Russian commander Sergey Ryzhikov, flight engineer Sergey Kud-Sverchkov, and NASA astronaut Kate Rubins climbed into their Soyuz landing craft and undocked from the International Space Station at 9:34 p.m. EDT Friday (0134 GMT Saturday). The trio touched down on the barren steppes of Kazakhstan at 12:56 a.m. EDT (0456 GMT) to wrap up six months in orbit.
Two cosmonauts and a NASA astronaut wrapping up a six-month stay aboard the International Space Station readied their Soyuz ferry ship for a fiery plunge back to Earth early Saturday amid preparations in Florida for launch of another station-bound crew Thursday aboard a SpaceX Crew Dragon spacecraft.
NASA and SpaceX officials are moving forward with preparations to launch the next commercial Crew Dragon mission to the International Space Station next week after a Flight Readiness Review Thursday, pending a final evaluation of a discovery by SpaceX that it has potentially been loading slightly more propellant than expected into its Falcon 9 rockets.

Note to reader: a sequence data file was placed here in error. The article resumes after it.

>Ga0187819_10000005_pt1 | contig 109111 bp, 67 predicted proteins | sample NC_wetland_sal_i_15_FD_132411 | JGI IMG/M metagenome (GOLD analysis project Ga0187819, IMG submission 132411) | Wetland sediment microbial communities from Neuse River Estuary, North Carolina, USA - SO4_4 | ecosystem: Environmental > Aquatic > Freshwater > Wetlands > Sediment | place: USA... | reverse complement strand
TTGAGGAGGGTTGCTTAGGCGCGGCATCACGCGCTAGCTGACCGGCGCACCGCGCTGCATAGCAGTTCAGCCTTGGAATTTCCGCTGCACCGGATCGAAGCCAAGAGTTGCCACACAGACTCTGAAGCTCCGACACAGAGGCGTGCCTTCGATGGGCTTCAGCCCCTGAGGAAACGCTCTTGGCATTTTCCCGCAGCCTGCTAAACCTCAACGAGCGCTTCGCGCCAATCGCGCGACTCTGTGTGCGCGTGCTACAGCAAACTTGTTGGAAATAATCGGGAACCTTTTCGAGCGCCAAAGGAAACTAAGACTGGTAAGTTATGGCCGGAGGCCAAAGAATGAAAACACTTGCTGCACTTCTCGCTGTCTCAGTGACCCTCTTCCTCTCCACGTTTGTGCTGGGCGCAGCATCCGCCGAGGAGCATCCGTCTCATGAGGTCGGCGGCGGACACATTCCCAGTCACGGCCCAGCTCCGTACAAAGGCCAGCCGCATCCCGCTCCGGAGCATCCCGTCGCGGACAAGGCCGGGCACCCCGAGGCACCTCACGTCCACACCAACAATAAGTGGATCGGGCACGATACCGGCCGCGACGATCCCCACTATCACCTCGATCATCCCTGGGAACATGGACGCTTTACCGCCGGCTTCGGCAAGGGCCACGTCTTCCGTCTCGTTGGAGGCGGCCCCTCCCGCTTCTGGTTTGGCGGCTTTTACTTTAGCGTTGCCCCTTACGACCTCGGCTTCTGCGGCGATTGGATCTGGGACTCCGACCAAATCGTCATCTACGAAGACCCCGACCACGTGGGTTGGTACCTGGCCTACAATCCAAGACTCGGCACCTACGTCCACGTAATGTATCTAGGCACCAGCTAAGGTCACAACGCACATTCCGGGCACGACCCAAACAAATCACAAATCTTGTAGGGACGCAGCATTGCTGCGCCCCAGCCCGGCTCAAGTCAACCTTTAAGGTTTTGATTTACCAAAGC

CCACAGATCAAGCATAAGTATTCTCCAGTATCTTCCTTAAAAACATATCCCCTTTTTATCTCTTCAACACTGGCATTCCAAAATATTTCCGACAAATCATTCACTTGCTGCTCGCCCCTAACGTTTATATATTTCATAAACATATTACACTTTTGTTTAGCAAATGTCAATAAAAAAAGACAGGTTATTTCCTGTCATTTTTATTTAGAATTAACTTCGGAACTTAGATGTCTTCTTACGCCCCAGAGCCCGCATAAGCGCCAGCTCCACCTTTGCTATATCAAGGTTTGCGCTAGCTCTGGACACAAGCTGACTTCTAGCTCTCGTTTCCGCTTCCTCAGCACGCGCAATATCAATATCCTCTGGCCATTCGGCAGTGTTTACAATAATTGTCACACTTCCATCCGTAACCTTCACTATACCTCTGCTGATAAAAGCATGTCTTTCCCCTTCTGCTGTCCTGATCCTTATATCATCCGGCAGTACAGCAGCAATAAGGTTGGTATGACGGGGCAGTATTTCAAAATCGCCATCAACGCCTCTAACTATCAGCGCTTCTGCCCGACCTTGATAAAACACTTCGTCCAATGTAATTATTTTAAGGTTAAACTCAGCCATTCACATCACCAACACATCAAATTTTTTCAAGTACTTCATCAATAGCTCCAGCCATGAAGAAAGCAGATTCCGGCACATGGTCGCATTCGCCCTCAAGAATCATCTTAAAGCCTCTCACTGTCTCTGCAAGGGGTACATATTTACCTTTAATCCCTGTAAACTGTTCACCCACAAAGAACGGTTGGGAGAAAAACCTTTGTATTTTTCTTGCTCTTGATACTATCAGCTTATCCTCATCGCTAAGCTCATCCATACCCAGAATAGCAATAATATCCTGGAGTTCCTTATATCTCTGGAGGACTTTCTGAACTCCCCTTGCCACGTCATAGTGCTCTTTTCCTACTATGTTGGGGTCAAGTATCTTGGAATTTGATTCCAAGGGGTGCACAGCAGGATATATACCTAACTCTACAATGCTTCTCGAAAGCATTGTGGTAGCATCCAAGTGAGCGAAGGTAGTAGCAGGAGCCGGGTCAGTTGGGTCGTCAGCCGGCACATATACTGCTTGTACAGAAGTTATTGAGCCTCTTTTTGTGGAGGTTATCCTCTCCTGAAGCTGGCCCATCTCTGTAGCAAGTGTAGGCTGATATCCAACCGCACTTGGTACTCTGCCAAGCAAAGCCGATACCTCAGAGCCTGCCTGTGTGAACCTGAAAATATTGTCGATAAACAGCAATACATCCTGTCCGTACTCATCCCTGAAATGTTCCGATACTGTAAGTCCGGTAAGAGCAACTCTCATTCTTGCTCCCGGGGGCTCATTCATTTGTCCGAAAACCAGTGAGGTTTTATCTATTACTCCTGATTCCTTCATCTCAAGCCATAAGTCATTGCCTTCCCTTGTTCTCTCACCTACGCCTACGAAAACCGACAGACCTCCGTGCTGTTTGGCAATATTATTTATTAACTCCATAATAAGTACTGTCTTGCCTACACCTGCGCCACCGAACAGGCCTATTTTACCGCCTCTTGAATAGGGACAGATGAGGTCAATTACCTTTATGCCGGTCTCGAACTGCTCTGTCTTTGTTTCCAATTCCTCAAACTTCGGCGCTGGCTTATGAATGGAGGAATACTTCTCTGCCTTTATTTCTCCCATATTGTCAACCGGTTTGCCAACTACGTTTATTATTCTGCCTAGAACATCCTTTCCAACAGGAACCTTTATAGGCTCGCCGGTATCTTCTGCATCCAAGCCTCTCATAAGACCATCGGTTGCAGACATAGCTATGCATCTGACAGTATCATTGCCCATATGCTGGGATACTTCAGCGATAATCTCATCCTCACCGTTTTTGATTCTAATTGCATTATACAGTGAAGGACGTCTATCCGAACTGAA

SpaceX rolled out a Falcon 9 rocket with the Crew Dragon Endeavour spacecraft to pad 39A Friday at NASA’s Kennedy Space Center in Florida, setting the stage for a static fire test Saturday and a crew countdown rehearsal Sunday. The four astronauts who will ride the capsule to the International Space Station also arrived at the Florida spaceport Friday to prepare for liftoff.
SpaceX trucked its Crew Dragon Endeavour spacecraft — refurbished with a new heat shield and structural enhancements — across the Cape Canaveral spaceport this week for attachment to a Falcon 9 rocket ahead of a planned liftoff next Thursday with four astronauts heading to the International Space Station.
Blue Origin, the space company founded by billionaire Jeff Bezos, took another step toward launching people to the edge of space Wednesday with a test flight of its New Shepard booster and crew capsule over West Texas. “It’s time,” Bezos wrote on Instagram after the flight, suggesting Blue Origin plans to move forward with suborbital launches carrying human passengers above the atmosphere.